The image above is that of a woman trapped at the moment before her violent death, endlessly repeating the combination to a secret door she’ll never reach. It’s just one small sliver of the sci-fi mind-fuckery that awaits in the Rutger Hauer-voiced cyberpunk horror game Observer.
Developed by Bloober Team, the studio behind Layers of Fear, Observer is a psychological cyber-horror game set in a dark, dystopian vision of 2084 Poland. Between war and the nanophage, a deadly virus that targets the cybernetically-enhanced, humanity is pretty much broken. The survivors have submitted to the rule of a shadowy corporation that controls where and how they live.
Veteran Dutch actor Rutger Hauer plays Daniel Lazarski, a corporate-funded cybernetic Observer, a neural detective with the ability to interface with the minds of others and explore their oft-fractured psyches.
Lazarski’s own mind isn’t perfect. He suffers from a condition that requires he take frequent doses of a special medicine or risk “desynchronization.” The more stressed he becomes the lower his medication levels drop, causing glitches in his perception. He may be an elite cop, but he has the same vulnerable, electronically-accessible mind as most of the remaining humans in 2084. He can’t even trust himself.
The game opens with Lazarski receiving a call from the son he hasn’t seen in years. Adam Lazarski gives his father a warning: “You are not in control.” Then the call drops. Tracing the call to a run-down apartment building out in the sticks, Lazarski rushes off to find his son. When he arrives he finds a decapitated body that may or may not be Adam. As he investigates the crime scene a nanophage alert sends the entire building into lockdown. Lazarski is trapped inside with a murderer, but also something much worse—humanity’s leftovers.
With most of the building’s tenants sealed inside their homes for their “own protection,” much of Lazarski’s interactions with the living involve conversations with small static viewscreens. Hauer’s voice warbles like he’s got a mouthful of moist pebbles, his inflection occasionally shifting erratically, as if glitched. The people he talks with range from the oddly friendly and upbeat to violent and angry. All of them are lost and broken.
While not learning horrible things about horrible people, Lazarski uses his special cybernetic enhancements to try to solve the murder and find his son. A sort of electronic vision allows him to see and interact with wires, bits of technology and electrical components, even those buried deep inside human bodies. His biological vision allows him to scan for DNA and analyze blood.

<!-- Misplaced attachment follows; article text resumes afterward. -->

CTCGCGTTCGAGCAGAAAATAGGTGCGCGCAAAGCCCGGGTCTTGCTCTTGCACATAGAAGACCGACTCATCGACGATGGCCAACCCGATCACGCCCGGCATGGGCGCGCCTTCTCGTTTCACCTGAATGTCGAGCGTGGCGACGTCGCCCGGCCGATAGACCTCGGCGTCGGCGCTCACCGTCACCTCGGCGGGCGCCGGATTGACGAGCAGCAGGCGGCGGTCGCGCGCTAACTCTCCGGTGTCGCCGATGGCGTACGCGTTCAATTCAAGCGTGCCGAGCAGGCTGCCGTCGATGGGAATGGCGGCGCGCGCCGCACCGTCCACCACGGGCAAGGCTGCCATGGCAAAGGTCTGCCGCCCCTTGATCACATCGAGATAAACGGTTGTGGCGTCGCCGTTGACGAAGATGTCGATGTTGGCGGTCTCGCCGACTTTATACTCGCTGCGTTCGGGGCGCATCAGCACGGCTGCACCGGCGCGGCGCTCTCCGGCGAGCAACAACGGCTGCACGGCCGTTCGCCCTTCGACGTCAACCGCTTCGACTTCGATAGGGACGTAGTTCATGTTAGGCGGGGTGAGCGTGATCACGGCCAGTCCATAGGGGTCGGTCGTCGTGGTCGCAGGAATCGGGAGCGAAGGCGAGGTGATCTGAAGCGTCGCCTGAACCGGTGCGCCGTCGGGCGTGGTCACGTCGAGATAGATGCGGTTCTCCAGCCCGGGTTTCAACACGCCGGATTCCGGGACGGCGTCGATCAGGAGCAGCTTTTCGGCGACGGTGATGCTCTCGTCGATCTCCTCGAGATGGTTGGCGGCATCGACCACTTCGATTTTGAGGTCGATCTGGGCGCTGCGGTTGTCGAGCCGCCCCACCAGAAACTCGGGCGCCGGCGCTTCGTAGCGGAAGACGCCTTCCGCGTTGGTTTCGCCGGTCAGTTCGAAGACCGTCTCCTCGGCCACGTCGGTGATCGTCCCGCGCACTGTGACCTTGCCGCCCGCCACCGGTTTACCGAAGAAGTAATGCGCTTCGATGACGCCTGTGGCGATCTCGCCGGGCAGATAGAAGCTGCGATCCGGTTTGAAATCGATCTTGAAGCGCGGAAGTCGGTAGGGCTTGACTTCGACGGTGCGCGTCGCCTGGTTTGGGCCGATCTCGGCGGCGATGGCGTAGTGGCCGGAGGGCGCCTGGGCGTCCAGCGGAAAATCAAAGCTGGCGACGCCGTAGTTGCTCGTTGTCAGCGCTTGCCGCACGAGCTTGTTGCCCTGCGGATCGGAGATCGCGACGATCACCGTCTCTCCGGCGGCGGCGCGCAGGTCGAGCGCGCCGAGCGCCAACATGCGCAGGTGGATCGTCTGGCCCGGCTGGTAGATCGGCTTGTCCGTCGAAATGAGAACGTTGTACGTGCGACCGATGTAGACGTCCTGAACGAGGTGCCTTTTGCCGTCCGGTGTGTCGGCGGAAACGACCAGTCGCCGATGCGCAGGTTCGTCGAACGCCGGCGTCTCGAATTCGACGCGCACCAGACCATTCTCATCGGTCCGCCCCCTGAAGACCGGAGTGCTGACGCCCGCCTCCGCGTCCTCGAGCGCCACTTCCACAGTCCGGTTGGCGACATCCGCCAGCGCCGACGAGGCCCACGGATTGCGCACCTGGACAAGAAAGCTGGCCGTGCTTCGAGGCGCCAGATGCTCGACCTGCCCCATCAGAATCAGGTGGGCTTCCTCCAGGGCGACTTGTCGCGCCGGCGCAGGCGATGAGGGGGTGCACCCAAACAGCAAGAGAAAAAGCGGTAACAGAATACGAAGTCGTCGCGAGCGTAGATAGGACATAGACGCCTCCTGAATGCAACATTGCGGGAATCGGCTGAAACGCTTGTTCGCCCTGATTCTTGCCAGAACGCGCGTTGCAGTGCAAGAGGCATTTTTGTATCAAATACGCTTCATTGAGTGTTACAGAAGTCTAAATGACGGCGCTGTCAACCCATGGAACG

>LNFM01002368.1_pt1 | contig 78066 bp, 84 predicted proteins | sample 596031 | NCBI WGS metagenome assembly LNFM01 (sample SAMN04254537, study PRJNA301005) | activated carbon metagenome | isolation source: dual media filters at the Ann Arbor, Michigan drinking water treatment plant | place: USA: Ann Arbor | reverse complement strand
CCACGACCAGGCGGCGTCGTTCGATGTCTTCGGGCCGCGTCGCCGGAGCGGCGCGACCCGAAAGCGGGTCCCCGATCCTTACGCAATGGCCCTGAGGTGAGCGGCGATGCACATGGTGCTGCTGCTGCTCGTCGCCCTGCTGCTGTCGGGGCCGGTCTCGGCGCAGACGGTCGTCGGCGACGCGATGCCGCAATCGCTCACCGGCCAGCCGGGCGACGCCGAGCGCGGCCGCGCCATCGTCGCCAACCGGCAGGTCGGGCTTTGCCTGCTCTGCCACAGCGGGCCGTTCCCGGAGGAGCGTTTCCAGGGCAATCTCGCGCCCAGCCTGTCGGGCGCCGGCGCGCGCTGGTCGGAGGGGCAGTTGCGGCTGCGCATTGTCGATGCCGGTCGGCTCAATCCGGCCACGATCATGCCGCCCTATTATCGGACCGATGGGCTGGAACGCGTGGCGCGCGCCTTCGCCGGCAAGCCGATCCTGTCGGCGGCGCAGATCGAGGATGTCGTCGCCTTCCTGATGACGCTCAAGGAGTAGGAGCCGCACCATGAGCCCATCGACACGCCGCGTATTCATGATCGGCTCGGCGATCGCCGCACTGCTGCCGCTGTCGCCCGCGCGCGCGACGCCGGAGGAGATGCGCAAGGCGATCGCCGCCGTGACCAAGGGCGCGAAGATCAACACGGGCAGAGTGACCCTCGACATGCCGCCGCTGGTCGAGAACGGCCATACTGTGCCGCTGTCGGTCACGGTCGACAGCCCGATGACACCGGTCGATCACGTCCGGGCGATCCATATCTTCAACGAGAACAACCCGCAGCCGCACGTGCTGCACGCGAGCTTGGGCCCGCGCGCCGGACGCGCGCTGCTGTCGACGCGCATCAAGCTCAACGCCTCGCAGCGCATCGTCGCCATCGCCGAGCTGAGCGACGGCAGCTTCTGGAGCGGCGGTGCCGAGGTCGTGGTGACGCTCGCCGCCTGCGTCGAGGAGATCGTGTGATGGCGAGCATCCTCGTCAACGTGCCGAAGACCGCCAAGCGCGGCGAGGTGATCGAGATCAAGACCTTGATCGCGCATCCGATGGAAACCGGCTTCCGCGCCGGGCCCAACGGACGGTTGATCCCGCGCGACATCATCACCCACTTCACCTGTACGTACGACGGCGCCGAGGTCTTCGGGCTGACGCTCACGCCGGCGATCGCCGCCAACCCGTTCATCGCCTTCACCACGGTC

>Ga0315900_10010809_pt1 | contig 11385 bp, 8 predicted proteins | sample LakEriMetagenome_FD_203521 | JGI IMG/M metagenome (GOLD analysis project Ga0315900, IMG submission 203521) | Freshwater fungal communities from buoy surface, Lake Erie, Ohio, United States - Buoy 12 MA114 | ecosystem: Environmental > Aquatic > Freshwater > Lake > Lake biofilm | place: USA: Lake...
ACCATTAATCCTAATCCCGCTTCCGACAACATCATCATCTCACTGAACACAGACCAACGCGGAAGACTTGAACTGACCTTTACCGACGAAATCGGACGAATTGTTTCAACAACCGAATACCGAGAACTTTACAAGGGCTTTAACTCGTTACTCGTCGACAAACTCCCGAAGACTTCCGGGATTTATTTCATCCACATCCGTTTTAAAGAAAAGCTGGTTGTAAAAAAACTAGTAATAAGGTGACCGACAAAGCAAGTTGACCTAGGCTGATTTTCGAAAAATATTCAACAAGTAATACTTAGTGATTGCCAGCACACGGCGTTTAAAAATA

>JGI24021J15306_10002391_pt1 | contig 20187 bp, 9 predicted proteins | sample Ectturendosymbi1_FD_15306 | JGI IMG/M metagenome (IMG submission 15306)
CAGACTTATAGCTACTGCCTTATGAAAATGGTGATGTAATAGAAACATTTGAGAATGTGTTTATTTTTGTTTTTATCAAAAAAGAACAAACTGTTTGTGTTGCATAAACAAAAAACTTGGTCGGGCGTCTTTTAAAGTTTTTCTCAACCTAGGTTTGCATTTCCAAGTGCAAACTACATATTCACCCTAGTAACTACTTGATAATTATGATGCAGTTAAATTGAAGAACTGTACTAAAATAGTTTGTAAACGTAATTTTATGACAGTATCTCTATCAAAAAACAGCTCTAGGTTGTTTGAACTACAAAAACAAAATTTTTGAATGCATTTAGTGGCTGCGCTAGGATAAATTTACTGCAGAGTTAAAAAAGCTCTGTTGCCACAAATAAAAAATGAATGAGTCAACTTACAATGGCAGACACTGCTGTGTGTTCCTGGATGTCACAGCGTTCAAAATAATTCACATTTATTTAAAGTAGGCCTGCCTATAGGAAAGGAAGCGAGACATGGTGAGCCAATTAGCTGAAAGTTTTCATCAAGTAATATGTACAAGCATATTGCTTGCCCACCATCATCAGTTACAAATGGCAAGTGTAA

His greatest tool, however, is the ability to jack into the brains of other people and explore their thoughts, hopes and fears. Mostly fears. In the extended clip below, Lazarski enters the mind of a dying murder victim in order to glean information about his attacker. It’s one seriously fucked-up trip.
Developer Bloober Team has earned a reputation for creating creepy horror games. They’ve mastered the use of off-putting sound and visual cues to layer on the fear. The difference in Observer is they’ve got multiple realities to play with. There’s the real world, which isn’t always real to begin with, and then there’s the mindscape, where anything can happen. These digital mental constructs are packed with horrifying imagery, inventive puzzles and the odd deadly creature relentlessly hunting for interlopers. Nowhere is safe. As Adam warns at the beginning of the game, Lazarski is not in control.
I’m about five or six hours into Observer, having had to stop playing early this morning because I needed sleep and certainly not because I was frightened. Between the main investigation and the side missions I’ve discovered exploring the future’s most horrible tenement, I’ve got many more hours to go. I’m looking forward to it.
Observer is now available on Playstation 4, PC and Xbox One.